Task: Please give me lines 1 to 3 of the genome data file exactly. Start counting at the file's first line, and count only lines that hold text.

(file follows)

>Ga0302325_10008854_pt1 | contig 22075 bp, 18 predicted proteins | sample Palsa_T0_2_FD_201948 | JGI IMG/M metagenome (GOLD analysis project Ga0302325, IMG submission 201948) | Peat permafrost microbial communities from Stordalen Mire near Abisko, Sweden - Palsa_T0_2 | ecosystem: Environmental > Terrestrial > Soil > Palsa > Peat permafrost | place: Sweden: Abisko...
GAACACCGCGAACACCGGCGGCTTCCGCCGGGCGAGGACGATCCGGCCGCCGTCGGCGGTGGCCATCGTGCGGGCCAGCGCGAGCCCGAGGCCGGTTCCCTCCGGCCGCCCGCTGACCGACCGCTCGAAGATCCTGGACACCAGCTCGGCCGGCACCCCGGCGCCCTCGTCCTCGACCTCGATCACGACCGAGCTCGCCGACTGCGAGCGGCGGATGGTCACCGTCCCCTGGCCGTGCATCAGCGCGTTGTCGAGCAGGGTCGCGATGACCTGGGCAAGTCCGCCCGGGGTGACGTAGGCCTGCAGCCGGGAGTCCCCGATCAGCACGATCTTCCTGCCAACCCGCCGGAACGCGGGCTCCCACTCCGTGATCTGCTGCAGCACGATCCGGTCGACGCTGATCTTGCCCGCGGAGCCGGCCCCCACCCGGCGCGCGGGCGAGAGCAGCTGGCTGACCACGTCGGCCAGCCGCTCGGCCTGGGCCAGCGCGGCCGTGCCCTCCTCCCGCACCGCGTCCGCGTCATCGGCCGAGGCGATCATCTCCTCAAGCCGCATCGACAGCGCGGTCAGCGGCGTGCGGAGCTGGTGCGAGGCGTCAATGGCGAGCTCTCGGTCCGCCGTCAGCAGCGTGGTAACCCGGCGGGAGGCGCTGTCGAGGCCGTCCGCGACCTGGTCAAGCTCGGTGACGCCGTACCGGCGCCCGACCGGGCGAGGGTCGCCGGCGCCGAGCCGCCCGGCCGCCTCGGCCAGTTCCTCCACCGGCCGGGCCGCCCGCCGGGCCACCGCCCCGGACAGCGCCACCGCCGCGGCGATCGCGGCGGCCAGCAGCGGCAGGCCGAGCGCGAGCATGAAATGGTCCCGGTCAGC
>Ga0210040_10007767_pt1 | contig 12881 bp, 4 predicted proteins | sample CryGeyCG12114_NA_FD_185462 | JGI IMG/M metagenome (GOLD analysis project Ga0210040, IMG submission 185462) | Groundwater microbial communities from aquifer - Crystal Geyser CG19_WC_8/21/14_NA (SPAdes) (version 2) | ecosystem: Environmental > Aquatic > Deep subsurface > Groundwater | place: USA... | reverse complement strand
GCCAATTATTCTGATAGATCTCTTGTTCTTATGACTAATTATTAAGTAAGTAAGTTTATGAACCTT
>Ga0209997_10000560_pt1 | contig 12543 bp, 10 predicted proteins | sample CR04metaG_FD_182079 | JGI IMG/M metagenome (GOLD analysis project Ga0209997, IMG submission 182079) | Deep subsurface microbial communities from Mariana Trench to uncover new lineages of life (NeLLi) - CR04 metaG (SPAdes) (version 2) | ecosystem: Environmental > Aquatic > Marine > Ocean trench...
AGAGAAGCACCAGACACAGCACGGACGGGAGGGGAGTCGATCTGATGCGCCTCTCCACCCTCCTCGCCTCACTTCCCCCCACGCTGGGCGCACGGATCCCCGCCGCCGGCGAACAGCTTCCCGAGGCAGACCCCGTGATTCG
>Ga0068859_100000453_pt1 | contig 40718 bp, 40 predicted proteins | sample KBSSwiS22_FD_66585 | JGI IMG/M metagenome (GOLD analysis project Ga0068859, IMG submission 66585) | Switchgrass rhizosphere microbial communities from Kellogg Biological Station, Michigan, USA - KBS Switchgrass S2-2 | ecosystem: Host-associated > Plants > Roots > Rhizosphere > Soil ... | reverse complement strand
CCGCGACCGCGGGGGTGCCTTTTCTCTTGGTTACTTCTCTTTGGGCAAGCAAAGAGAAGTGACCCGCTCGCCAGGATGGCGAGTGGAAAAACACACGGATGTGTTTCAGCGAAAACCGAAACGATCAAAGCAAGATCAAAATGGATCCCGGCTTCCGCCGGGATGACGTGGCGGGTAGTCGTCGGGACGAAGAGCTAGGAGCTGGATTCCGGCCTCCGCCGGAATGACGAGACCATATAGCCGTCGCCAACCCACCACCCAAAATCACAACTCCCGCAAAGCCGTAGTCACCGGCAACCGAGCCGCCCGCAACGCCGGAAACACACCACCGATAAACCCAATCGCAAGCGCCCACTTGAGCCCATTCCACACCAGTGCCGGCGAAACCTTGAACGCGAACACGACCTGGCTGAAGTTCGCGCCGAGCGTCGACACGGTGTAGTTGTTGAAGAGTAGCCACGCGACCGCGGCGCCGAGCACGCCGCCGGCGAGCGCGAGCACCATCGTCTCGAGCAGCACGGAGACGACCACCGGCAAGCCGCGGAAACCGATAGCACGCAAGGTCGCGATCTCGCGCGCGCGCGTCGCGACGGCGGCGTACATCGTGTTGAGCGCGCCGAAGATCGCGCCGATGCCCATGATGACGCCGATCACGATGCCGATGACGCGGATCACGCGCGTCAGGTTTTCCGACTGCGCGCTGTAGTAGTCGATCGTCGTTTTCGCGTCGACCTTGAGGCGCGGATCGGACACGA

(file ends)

>Ga0302325_10008854_pt1 | contig 22075 bp, 18 predicted proteins | sample Palsa_T0_2_FD_201948 | JGI IMG/M metagenome (GOLD analysis project Ga0302325, IMG submission 201948) | Peat permafrost microbial communities from Stordalen Mire near Abisko, Sweden - Palsa_T0_2 | ecosystem: Environmental > Terrestrial > Soil > Palsa > Peat permafrost | place: Sweden: Abisko...
GAACACCGCGAACACCGGCGGCTTCCGCCGGGCGAGGACGATCCGGCCGCCGTCGGCGGTGGCCATCGTGCGGGCCAGCGCGAGCCCGAGGCCGGTTCCCTCCGGCCGCCCGCTGACCGACCGCTCGAAGATCCTGGACACCAGCTCGGCCGGCACCCCGGCGCCCTCGTCCTCGACCTCGATCACGACCGAGCTCGCCGACTGCGAGCGGCGGATGGTCACCGTCCCCTGGCCGTGCATCAGCGCGTTGTCGAGCAGGGTCGCGATGACCTGGGCAAGTCCGCCCGGGGTGACGTAGGCCTGCAGCCGGGAGTCCCCGATCAGCACGATCTTCCTGCCAACCCGCCGGAACGCGGGCTCCCACTCCGTGATCTGCTGCAGCACGATCCGGTCGACGCTGATCTTGCCCGCGGAGCCGGCCCCCACCCGGCGCGCGGGCGAGAGCAGCTGGCTGACCACGTCGGCCAGCCGCTCGGCCTGGGCCAGCGCGGCCGTGCCCTCCTCCCGCACCGCGTCCGCGTCATCGGCCGAGGCGATCATCTCCTCAAGCCGCATCGACAGCGCGGTCAGCGGCGTGCGGAGCTGGTGCGAGGCGTCAATGGCGAGCTCTCGGTCCGCCGTCAGCAGCGTGGTAACCCGGCGGGAGGCGCTGTCGAGGCCGTCCGCGACCTGGTCAAGCTCGGTGACGCCGTACCGGCGCCCGACCGGGCGAGGGTCGCCGGCGCCGAGCCGCCCGGCCGCCTCGGCCAGTTCCTCCACCGGCCGGGCCGCCCGCCGGGCCACCGCCCCGGACAGCGCCACCGCCGCGGCGATCGCGGCGGCCAGCAGCGGCAGGCCGAGCGCGAGCATGAAATGGTCCCGGTCAGC
>Ga0210040_10007767_pt1 | contig 12881 bp, 4 predicted proteins | sample CryGeyCG12114_NA_FD_185462 | JGI IMG/M metagenome (GOLD analysis project Ga0210040, IMG submission 185462) | Groundwater microbial communities from aquifer - Crystal Geyser CG19_WC_8/21/14_NA (SPAdes) (version 2) | ecosystem: Environmental > Aquatic > Deep subsurface > Groundwater | place: USA... | reverse complement strand